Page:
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The Indian Meal Moth is attached to light and found worldwide in food storage areas, feeding on dried fruits, grains, seeds, nuts, chocolate, candies, bird seed, dog food, powdered milk, and similar products. It was given its name by an entomologist that found it feeding and corn meal which is also known as Indian Meal.
Theses moths are able to get into tight spots and sealed bags by chewing through them. They can be difficult to get rid of, and the caterpillar stage can crawl on ceilings and spin cocoons in rooms other than the kitchen or pantry where they hatched.
This moth is fairly small, and about 3/8 inch long with a wing span of about 5/8 inch. The wing tips, or more precisely, the outer half of their forewings are bronze, copper, or dark gray in color, while the upper half are yellowish-gray, with a dark band at the intersection between the two. This makes for an easy identification of this moth.
The female moth will lay an average of 200 eggs either directly on food or in crevices adjacent to the stored foods. The newly hatched larvae (caterpillars) will seek out the food they need to develop and they are capable of chewing through plastic bags and thin cardboard. The caterpillar stage has a dark brown head and is usually cream colored, sometimes with yellowish-green or pinkish shades. When fully grown, the caterpillar is about 2/3 inch long.
The rate of development for this insect, as with other similar pests, is dependent on temperature and food quality. Under ideal conditions its life cycle can be completed in 4 to 6 weeks, but it can take up to 10 months.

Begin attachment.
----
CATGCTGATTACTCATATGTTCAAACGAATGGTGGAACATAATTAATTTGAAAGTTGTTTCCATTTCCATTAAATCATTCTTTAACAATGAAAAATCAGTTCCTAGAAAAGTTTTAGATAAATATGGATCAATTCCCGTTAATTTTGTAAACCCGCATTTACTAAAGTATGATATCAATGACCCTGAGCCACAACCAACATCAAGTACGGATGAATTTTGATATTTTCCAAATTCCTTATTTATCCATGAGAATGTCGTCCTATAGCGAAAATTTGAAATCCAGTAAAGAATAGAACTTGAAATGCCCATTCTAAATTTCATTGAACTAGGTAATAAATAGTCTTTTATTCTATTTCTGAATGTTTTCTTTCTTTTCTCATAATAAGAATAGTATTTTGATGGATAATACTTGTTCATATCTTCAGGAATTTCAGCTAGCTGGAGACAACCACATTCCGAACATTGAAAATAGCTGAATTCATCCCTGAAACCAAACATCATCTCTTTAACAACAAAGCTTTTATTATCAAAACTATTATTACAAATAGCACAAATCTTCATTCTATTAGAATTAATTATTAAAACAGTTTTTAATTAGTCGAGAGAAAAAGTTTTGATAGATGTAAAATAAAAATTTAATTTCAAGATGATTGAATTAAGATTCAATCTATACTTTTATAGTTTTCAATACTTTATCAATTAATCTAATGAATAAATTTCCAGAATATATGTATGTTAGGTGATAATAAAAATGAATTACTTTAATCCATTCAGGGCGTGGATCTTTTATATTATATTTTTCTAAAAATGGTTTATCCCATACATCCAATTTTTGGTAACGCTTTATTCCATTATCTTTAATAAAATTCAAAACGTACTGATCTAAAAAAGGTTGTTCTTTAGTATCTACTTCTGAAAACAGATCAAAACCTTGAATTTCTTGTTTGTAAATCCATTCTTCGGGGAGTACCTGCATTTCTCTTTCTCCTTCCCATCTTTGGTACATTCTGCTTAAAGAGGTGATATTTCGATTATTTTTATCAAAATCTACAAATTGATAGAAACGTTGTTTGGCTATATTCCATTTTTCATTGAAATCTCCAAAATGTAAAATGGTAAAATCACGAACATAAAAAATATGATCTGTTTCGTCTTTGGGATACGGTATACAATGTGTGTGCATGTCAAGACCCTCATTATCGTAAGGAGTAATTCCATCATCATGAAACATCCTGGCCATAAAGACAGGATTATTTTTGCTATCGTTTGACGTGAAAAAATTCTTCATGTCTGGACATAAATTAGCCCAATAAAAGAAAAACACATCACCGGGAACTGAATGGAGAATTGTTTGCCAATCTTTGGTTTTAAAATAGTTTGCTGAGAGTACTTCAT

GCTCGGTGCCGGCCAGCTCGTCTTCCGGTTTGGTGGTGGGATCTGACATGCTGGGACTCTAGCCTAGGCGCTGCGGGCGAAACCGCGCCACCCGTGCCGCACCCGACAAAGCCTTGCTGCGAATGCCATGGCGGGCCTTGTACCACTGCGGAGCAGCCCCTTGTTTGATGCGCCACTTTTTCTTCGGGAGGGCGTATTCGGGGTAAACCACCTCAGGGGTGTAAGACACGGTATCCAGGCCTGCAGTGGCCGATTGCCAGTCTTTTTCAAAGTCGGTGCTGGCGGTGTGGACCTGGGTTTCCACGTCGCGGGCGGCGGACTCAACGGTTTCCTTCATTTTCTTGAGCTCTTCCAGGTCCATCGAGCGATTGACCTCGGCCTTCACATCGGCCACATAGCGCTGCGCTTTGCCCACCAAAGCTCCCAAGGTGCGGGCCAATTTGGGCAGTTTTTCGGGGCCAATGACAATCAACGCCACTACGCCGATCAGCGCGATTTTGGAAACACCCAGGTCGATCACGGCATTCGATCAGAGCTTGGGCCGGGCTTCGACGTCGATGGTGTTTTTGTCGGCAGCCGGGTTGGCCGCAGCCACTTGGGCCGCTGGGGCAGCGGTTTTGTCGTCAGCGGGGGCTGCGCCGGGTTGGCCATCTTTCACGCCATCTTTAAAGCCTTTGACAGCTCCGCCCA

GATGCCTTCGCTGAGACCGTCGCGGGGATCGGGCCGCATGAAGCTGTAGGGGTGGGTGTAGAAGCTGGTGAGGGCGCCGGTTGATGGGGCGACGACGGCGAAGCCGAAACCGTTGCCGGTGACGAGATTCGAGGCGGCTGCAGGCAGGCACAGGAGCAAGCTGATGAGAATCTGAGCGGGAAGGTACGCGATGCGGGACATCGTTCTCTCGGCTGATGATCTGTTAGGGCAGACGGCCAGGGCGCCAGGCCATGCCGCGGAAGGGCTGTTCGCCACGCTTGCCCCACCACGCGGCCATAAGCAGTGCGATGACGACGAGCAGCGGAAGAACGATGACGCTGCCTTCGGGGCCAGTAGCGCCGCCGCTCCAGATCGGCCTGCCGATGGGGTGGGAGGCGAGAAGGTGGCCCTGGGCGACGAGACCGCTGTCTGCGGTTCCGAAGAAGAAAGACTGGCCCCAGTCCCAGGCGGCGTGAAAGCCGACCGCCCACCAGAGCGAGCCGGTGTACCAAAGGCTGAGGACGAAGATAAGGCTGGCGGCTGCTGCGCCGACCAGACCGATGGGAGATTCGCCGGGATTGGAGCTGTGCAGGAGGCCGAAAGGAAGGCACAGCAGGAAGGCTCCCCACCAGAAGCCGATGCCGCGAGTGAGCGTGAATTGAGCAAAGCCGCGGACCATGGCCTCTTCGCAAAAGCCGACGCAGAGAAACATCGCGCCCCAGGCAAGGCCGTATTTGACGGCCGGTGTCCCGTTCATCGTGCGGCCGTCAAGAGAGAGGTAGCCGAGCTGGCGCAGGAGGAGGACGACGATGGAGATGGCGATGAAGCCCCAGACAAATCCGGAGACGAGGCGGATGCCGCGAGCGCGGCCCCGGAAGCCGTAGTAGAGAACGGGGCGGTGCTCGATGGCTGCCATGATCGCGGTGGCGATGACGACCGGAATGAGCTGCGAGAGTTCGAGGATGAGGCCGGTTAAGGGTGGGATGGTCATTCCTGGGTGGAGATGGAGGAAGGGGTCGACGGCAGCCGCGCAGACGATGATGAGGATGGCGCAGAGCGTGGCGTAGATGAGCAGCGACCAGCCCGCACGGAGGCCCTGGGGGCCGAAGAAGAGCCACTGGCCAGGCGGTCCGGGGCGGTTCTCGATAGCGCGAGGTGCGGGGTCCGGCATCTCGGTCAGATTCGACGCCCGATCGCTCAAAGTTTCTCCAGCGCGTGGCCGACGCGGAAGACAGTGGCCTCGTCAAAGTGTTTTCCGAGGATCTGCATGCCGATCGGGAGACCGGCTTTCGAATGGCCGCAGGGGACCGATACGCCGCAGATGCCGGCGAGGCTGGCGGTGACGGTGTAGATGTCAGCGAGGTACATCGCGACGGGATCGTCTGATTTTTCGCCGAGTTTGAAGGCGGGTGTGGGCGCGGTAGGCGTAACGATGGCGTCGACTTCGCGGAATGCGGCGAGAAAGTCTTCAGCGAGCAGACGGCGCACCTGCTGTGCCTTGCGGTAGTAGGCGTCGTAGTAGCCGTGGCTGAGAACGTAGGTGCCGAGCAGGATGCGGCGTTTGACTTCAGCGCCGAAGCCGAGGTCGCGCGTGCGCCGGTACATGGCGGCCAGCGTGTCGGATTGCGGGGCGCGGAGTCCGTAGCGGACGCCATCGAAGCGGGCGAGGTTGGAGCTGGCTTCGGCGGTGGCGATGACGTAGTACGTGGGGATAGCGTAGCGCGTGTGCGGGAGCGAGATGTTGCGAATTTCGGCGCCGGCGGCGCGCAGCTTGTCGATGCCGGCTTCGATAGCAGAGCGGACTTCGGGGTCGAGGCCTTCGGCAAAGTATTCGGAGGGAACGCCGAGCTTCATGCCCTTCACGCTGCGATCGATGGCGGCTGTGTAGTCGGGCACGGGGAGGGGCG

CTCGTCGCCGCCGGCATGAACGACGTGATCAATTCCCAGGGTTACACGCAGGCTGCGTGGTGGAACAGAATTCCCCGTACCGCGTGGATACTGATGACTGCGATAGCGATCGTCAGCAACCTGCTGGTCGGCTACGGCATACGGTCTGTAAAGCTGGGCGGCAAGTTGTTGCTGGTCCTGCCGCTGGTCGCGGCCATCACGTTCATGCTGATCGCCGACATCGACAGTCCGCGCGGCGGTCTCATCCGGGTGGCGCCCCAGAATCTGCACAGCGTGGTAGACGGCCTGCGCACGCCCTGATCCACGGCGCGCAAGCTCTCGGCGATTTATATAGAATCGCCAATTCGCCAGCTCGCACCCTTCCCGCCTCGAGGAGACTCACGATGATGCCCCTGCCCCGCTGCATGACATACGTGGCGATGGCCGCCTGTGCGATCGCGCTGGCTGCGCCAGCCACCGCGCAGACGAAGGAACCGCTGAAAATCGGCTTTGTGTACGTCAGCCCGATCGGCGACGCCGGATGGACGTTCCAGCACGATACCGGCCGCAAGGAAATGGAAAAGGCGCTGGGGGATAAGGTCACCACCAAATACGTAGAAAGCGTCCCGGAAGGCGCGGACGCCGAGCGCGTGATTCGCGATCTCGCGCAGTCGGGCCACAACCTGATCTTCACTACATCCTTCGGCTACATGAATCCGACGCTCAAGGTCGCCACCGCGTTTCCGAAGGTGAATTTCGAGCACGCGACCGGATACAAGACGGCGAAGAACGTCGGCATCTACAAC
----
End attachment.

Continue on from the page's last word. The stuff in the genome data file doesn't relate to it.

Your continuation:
When fully grown, the caterpillar will usually wander from its food and search for a place to pupate. They will then create a loose cocoon covering. Within this cocoon they pupate and subsequently transform into the adult stage moth. Cocoons are most often located in cracks or confined spaces, such as the area between walls and ceilings.
Once the adults emerge their goal is to mate and lay eggs. The adult moths do not feed and they usually survive little more than a week.
The first, and most critical, control step is to identify all sources of infestation. The presence of some webbing is usually the most effective way to determine which items are infested. These infested materials should be discarded, and adjacent or suspect materials can be treated with heat or cold to kill any possible insects in the food.
All stages of this insect (eggs, larvae, adults) are sensitive to temperature changes and can be killed by a week of freezing or by brief heating in an oven (internal temperatures of 120 to 140 degrees for 20 minutes should be adequate). Caution should be used since aging and damage to the food is possible with excessively high temperatures.
Note that heat or cold treated materials can be immediately re-infested as long as adult moths are present. So a thorough clean-out of all food sources is critical to manage a meal moth infestation. Clean areas where food was stored by vacuuming or sweeping any spilled food.
The thorough elimination of all food sources is key to controlling this insect. Place foods in tightly sealed containers. Food also may be stored in the refrigerator or outdoors (in colder seasons) until the moths have died out.
Never apply insecticides in any manner that allows direct contact with food, food preparation surfaces or food utensils. Limited “crack and crevice” treatments near food storage areas may be used but the key to removing this insect is to remove the food source and access to any stored food. Pantry moth spray and insecticides made with essential oils and natural ingredients are a good alternative to chemical pesticides.